According to Cooper and Hedges (1994), the guiding methodological work for this meta-analysis, pre-experimental and quasi-experimental studies conducted with no control group were included through the calculation of effect size based on pre and post treatment comparison. Precedence for this approach was established through the work of Andrews, Guitar, & Howie, (1980). The use of the pre measurement in place of a control group measurement, or the pre-as-control, approach to determining an effect size assumes that no effect on self constructs would have occurred if the treatment did not take place (Rosenthal, 1984). Thus, in these cases, a pre-treatment mean is used to calculate the control effect by comparing it to the post-treatment mean and dividing by the pre-treatment standard deviation.

In the case of the organized summer camp experience the pre-as-control treatment technique was considered to be a reasonable treatment of the data, and was based on the practice of using pre-as-control measurements to determine effect size (Andrews, Guitar, & Howie, 1980; Cooper & Hedges, 1994). The pre-treatment measurement was assumed to equate to a control group measurement. Restated, with all things being equal, the subject's self was assumed to remain unaffected without exposure to the organized camping experience. Therefore, the pre-treatment measurement was used to represent a control group which did not have the exposure to the summer camp experience. The validity of the pre-as-control assumption were tested by determining if there was any relationship between effect size and research design. No relationship was identified, therefore the assumption was deemed to be valid.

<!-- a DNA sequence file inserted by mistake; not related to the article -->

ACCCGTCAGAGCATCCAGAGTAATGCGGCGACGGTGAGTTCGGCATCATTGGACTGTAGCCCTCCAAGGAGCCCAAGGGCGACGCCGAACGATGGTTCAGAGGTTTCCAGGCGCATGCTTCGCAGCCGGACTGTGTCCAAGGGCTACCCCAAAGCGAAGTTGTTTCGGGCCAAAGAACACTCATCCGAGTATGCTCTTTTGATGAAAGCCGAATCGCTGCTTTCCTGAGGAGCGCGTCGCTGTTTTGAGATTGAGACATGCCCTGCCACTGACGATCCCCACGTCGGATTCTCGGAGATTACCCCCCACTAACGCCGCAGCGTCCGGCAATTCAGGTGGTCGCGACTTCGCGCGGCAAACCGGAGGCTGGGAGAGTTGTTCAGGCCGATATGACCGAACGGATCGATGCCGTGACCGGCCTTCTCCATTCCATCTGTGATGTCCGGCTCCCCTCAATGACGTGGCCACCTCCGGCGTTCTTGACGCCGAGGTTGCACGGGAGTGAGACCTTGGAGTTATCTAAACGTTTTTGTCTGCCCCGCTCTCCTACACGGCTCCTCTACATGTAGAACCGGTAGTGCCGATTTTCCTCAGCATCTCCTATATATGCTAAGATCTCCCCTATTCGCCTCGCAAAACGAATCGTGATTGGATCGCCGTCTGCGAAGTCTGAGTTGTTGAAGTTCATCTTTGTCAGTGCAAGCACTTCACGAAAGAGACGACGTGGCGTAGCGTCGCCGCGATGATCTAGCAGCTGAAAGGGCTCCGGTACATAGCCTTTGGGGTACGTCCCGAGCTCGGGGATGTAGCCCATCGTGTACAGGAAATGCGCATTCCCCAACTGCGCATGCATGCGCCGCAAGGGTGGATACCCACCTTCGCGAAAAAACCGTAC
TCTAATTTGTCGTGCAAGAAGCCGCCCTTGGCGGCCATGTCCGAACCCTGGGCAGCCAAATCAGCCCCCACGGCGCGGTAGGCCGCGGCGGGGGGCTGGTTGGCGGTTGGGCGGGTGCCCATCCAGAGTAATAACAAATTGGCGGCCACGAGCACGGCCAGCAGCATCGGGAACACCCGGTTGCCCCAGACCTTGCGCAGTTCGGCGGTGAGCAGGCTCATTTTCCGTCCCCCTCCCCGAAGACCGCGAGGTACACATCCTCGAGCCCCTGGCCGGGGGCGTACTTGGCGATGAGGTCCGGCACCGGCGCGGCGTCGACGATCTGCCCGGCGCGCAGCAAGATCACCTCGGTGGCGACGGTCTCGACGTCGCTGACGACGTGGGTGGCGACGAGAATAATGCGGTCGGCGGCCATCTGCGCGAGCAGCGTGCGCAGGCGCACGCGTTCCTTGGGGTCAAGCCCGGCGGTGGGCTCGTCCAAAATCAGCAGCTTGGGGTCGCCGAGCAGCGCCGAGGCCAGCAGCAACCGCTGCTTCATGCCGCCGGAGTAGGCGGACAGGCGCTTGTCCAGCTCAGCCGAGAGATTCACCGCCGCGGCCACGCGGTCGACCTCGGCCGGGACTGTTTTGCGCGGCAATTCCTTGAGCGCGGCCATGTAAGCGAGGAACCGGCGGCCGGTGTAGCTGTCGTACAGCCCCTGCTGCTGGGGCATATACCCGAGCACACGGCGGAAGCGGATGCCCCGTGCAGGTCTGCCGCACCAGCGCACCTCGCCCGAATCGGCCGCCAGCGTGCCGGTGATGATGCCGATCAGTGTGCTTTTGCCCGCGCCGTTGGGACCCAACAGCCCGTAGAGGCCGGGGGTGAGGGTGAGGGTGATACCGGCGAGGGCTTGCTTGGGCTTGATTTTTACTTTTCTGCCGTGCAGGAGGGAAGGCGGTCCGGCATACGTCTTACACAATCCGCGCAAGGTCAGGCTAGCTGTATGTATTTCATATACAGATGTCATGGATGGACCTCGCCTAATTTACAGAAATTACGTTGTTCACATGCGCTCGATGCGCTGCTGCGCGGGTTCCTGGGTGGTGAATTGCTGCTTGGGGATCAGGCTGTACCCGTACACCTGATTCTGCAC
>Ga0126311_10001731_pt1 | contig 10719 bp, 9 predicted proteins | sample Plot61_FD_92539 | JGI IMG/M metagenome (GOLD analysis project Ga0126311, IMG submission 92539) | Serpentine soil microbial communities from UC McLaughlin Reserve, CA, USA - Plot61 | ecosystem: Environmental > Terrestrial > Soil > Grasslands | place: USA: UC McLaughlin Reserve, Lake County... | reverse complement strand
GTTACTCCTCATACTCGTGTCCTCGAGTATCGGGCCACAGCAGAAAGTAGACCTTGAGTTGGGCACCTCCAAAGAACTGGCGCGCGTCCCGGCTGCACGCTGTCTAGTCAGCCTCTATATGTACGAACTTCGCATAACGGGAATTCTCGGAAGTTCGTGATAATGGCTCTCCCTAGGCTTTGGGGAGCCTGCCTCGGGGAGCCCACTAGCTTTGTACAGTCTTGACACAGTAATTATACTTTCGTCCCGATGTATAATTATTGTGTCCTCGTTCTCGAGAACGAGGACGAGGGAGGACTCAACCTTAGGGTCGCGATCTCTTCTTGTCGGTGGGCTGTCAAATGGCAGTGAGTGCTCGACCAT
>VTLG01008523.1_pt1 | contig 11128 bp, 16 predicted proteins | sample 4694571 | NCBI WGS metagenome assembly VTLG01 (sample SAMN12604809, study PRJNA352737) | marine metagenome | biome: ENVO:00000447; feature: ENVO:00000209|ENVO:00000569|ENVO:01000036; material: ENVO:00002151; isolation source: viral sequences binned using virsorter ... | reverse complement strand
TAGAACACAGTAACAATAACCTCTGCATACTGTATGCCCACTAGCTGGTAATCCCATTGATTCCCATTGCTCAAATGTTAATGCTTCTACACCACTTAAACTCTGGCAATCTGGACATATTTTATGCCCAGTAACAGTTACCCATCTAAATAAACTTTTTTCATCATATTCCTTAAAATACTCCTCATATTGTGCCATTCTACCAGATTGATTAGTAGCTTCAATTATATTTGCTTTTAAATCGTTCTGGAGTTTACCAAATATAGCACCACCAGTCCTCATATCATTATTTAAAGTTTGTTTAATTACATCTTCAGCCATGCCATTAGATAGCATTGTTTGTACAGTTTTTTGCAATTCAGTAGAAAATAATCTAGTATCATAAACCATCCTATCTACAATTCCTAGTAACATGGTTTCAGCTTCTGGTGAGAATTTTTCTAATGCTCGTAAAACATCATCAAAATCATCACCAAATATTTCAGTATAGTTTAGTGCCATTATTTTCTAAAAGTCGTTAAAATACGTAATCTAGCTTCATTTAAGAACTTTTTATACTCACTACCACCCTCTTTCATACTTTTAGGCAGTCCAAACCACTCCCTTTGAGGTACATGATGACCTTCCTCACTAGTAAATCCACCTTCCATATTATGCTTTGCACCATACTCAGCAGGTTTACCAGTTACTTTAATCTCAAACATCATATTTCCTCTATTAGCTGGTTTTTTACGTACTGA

Quasi-experimental studies generally do not meet research design requirements for either statistical equivalence or the use of a control group, thus differing from pre-experimental, and experimental research (Cooper & Hedges, 1994). A comparative effect-size analysis was performed on these quasi-experiments. The resulting summary was compared and contrasted with the synthesis generated from the experimental and pre-experimental study populations. Again, no relationship was identified and the assumption was deemed to be valid.

The nature of meta-analysis is such that bias can occur at any stage of the analysis, with implications for future steps in the procedure. These threats exist in both the application of the meta-analysis methodology and through the primary studies analyzed, including the question of treatment of missing data. Rigorous attention to research method and proper statistical analysis procedures was used as the most effective methods of controlling for bias (Cooper & Hedges, 1994; Hedges & Olkin, 1985; Hunt, 1997; Hunter, Schmidt & Jackson, 1982; Light & Pillemer, 1984; Wachter & Straf, 1990).

Reliability and validity were addressed using the following approaches. Reliability of locating and evaluating research was addressed through comprehensive identification and collection techniques (Appendix E), taking steps to enhance inter-coder reliability (Appendix F), and attention to consistency of calculation and recording of effect size and significance levels (Cooper & Hedges, 1994; Wolfe, 1984). External and construct validity was assured through evaluation of inter-coder reliability and testing for homogeneity. A homogeneity test indicates that effect size variability is greater than can be explained by the chance that would result if the corresponding effect size parameters, or treatments, were identical (Cooper & Hedges, 1994).